Wounds Can Teach Us About Self-Love
Many of us lack self-love, because we don’t attend to our wounds. We all have them. Some wounds are so intense they become traumatic, sometimes relegated to becoming a dark secret that we don’t want to look at, not to mention even talk about in our society. What if they are crying out for our acceptance, and to be loved so we can heal?
Culturally we are afraid of wounds. Afraid that they will define us, afraid they make us “less than”, afraid of the judgements of others. We’re afraid of drudging up sad memories, afraid that if we deal with them, we’ll become overwhelmed, stuck in depression, afraid that we’ll never heal. Such conditioning lends itself to the problem that we don’t love ourselves.
And it’s true, if we don’t look at them, we will never heal. If we don’t include the wound as a part of the whole that we are, we’ll never know our true potential. Largely we also don’t love ourselves in our culture. As Jelualudin Rumi said, “The wound is the place where the Light enters you.” How could this be?
This quote hounded my thoughts like an intriguing mystery or befuddling koan. Many years into my healing journey, I purchased a bracelet with Rumi’s quote engraved upon it. I pondered it when old torments visited my mind, and where I felt these wounds – in my heart.
Thus I began to stalk my heart as if she were a white-tailed doe I wanted to befriend. When she was shy, I just sat with her, observing. Sometimes I waited and she didn’t show up, unsure that I would really be there. Eventually, I noticed how my heart felt interacting with different people. I could see when she was open, and when she was closed. I took extra care when my heart felt tender. Like leaving corn out for deer, I began feeding my heart more experiences that made her sing. Soon, she felt that acceptance and showed up with a family of old wounds that needed tending to, shyly asking for more.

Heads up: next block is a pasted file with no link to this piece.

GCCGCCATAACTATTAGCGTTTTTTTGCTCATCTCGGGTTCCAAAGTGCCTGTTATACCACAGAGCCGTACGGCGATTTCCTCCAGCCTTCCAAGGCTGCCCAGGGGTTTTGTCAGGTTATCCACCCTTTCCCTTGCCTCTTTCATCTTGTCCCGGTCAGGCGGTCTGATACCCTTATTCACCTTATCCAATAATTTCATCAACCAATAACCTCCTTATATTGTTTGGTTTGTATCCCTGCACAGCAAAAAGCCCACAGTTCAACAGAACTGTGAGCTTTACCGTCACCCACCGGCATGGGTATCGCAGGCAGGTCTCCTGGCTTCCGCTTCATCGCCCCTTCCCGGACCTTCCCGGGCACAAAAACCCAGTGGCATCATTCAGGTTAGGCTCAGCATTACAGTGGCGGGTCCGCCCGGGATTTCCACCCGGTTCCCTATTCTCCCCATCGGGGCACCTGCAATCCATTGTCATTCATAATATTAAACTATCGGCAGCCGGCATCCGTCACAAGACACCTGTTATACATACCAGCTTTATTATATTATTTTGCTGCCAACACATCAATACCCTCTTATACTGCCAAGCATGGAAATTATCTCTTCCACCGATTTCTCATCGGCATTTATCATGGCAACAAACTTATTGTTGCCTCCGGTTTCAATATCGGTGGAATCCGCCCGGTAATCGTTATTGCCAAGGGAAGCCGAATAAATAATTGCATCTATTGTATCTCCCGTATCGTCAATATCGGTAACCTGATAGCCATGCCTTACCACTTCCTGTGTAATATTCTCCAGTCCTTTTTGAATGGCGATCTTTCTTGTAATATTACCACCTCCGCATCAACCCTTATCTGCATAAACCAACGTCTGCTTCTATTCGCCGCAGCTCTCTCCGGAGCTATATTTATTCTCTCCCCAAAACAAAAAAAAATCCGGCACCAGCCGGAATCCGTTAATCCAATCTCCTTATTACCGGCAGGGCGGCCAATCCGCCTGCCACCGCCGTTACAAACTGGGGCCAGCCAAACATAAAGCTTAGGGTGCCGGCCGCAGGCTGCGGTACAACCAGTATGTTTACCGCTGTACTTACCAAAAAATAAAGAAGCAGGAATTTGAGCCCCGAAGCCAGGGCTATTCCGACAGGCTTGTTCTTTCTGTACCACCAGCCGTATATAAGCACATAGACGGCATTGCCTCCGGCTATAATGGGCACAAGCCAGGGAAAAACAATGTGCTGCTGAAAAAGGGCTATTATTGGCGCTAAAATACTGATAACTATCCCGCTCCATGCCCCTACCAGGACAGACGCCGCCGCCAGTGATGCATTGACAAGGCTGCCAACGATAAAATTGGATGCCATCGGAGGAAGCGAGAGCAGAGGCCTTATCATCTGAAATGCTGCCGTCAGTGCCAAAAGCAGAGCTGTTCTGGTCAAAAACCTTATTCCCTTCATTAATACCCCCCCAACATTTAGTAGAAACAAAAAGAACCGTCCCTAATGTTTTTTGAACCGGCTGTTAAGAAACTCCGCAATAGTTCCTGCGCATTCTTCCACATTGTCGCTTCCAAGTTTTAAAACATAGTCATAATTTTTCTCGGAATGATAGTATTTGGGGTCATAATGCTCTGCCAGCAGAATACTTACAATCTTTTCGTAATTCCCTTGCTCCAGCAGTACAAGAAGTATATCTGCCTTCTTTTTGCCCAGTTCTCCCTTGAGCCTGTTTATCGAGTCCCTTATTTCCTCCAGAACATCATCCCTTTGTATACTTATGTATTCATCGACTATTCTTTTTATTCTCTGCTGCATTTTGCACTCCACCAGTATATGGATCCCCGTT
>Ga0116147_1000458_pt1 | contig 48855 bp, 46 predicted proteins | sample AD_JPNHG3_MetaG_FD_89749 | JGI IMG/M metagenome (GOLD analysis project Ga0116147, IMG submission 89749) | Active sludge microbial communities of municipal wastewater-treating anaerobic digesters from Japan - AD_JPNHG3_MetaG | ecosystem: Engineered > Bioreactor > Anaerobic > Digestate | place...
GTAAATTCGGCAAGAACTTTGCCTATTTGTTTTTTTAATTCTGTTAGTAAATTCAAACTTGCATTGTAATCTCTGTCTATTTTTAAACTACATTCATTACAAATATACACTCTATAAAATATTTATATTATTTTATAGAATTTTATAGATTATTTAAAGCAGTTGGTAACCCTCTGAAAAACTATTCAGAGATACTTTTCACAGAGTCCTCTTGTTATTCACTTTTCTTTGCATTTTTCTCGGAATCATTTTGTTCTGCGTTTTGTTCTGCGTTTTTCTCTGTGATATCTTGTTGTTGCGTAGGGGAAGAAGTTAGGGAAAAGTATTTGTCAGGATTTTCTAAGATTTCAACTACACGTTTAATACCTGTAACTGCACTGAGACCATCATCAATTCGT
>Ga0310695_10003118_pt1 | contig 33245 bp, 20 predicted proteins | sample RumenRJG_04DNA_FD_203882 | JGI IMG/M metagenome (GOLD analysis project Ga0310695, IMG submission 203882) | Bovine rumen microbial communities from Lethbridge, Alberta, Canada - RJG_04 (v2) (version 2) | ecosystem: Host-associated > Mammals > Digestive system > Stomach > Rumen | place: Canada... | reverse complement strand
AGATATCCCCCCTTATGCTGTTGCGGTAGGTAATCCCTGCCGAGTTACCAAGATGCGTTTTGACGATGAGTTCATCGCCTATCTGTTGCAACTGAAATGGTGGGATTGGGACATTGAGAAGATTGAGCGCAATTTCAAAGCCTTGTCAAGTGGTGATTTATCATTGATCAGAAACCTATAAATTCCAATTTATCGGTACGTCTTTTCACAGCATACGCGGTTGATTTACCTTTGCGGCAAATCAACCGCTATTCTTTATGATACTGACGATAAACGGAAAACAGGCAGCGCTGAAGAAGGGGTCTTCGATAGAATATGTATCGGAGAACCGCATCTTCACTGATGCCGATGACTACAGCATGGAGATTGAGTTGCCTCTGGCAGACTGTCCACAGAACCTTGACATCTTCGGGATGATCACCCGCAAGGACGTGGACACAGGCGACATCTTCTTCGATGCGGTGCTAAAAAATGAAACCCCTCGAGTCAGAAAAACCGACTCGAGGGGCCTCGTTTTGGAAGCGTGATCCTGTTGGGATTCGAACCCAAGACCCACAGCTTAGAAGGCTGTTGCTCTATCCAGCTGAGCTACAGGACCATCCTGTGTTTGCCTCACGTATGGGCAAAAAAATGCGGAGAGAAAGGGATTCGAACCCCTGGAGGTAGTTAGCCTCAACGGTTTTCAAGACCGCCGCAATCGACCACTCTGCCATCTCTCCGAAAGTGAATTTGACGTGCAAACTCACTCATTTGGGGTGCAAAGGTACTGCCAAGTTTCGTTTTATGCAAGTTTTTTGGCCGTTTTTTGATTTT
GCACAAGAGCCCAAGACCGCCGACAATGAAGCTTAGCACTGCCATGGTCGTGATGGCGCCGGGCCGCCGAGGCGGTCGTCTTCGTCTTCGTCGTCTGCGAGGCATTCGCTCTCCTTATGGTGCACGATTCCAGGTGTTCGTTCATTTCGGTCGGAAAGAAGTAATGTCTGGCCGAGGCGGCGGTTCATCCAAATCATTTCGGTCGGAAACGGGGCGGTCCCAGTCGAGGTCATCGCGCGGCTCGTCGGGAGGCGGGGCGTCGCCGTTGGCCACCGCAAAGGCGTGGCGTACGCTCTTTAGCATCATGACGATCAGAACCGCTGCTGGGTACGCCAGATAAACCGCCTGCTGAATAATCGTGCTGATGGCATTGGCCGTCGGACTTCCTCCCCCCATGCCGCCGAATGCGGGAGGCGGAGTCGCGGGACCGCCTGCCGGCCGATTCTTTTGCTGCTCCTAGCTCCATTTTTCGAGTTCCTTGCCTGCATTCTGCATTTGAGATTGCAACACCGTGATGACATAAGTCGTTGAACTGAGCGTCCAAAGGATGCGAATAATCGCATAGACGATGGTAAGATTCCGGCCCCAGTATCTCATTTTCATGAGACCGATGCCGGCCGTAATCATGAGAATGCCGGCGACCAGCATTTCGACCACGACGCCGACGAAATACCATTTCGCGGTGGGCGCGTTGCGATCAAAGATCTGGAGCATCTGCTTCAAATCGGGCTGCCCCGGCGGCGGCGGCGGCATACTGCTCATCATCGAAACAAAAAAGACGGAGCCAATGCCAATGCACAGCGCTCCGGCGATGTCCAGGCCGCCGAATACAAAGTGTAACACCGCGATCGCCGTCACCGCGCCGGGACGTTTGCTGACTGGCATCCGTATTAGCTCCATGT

The wounding in my heart taught me how to be kind to myself, how to love myself. Because I allowed myself to follow the threads of inspiration, things that I loved, my heart burst wide open. I spent untold amounts of time in nature, and continue to do so. Instead of dwelling on loneliness, I learned to accept it, and now love the time I spend alone. Meanwhile, I took myself as a lover. I studied ancient and new spiritual practices.
Throughout my journey, I learned that the more I shared what I had perceived to be “dark secrets” with others, the more I found our common humanity. By accepting my own wounding with unconditional love, I can learn to be present for that in others. Because I learned to lovingly be with my darkness, my heart has become lighter, fuller. By embracing my wounds with love, I learned to “let the light enter” after all.
Colleen Kendrick, Trinity Energy Practitioner